Refusing to prescribe the drug as of now, Dr Sumit Ray from Holy Family Hospital said there is a sea of difference between theoretical value and clinical outcome and the team of researchers have not shown any significant clinical outcomes so far.
Even as the central government has launched the 2-DG (2-deoxy-D-Glucose) drug which it has claimed reduces the recovery time and oxygen requirement of Coronavirus patients, a large section of experts and medical fraternity have expressed doubts about the efficacy of the drug. According to an Indian Express report, the launched drug has been previously used in cancer treatment and helps prevent the process of glycolysis through which the replicating virus gets energy. Even as the drug appears to be the right prescription in theory, doctors and many health experts have said that in the absence of robust clinical data they cannot use it for Coronavirus patients.
The drug launched by Defence Research Development Organisation (DRDO) in association with pharma major Dr Reddy’s Laboratories is based on a paper written by a team of researchers at Haridwar’s Patanjali Research Institute. The paper which is not peer reviewed has Acharya Balakrishna, chairman, Patanjali Ayurved as its lead author. The paper has also been cited in the January-February 2021 issue of the Indian Council of Medical Research’s (ICMR) Indian Journal of Medical Research. Other authors of the research paper include a majority of members associated with the Patanjali Institute and some members from Vivekanand Education Society’s Institute of Technology, Jain Vishva Bharati Institute and Chennai-based SIMATS, Saveetha Institute of Medical and Technical Sciences.
Dr Shashank Joshi who is a member of the Maharashtra Covid task force told the Indian Express that he would only prefer using the drug in research mode until more data is available in public domain. Dr Joshi also said that the clinical trials have not been conducted for diabetics and patients suffering from coronary artery disease.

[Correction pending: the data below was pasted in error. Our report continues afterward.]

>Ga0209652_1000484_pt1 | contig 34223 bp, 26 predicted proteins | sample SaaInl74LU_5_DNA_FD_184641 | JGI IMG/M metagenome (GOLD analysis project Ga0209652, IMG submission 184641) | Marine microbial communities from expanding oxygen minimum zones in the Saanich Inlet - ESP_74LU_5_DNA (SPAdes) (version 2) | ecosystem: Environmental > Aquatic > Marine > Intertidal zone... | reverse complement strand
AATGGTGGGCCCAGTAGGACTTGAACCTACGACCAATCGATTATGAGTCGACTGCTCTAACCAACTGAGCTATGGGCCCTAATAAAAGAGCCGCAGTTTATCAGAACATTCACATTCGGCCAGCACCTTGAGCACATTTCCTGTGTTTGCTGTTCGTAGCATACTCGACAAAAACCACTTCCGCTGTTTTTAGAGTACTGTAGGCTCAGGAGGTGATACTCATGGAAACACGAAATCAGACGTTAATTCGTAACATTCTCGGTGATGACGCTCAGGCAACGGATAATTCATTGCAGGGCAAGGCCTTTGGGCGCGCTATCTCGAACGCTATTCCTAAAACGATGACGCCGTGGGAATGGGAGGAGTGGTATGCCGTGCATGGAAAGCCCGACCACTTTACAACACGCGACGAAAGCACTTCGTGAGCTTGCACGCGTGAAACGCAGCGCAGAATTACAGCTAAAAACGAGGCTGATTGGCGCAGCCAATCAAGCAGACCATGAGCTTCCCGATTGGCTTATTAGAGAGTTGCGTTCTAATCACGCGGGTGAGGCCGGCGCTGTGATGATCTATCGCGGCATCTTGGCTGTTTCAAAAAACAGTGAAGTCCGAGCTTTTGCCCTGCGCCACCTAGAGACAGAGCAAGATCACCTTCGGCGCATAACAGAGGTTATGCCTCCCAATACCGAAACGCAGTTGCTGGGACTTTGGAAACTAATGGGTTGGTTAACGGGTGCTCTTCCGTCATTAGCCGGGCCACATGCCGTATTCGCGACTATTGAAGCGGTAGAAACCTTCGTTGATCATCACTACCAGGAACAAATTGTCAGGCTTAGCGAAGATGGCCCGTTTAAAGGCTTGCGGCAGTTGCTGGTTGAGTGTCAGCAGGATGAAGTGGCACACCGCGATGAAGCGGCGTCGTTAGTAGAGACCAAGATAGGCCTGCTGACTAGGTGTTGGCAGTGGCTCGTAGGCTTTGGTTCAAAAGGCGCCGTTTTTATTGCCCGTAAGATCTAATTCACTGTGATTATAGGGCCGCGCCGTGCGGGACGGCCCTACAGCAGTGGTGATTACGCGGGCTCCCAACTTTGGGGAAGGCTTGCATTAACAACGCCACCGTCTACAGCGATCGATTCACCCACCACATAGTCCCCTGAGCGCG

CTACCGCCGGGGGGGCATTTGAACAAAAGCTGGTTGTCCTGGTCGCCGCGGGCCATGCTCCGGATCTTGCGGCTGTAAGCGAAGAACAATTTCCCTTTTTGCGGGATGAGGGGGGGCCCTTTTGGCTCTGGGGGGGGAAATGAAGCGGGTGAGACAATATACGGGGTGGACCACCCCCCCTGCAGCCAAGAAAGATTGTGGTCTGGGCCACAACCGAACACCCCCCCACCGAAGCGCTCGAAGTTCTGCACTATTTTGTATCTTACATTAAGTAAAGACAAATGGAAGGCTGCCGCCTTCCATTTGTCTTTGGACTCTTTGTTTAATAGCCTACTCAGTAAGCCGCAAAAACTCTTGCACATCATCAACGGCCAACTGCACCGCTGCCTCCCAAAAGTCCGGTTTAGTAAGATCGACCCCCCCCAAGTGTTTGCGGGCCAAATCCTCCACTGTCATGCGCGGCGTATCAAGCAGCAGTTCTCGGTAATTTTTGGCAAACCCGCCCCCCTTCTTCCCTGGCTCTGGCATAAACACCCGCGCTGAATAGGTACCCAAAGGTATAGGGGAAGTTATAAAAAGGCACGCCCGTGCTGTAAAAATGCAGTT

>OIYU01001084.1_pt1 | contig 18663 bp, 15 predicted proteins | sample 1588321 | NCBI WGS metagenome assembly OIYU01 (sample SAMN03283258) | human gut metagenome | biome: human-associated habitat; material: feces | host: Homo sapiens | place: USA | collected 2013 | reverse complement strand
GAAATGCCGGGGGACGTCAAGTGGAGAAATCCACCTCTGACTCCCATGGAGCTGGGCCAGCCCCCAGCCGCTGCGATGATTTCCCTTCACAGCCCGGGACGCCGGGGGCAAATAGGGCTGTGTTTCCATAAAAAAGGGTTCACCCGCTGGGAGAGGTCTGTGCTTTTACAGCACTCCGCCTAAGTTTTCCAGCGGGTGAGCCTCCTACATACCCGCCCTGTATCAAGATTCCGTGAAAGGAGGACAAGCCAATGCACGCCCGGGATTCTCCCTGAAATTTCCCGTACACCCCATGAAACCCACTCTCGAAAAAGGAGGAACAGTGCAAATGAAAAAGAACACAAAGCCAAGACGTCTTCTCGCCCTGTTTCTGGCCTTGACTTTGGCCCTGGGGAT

Director of the Lok Nayak Jai Prakash Narayan (LNJP) Hospital Suresh Kumar told the Indian Express that it needs to be watched how the drug performs in patients who have been prescribed the drug. Refusing to prescribe the drug as of now, Dr Sumit Ray, head of critical care at Holy Family Hospital told the Indian Express that there is a sea of difference between theoretical value and clinical outcome and the team of researchers have not shown any significant clinical outcomes so far.
In addition to the lack of significant clinical data, health experts have also flagged lack of transparency in the regulatory approval granted to the drug. The Indian Express reported that as per the press release issued by the Ministry of Defence, the drug clinical trial phase 2 had a total of 110 patients. However, as per the details uploaded on the trial registry only 40 patients participated in the phase 2 trials. Even after the passage of more than 20 days since the emergency use approval was granted to the 2-DG by the Drug regulator, the minutes of the meeting of the Subjects Expert Committee have still not been made public by the regulator.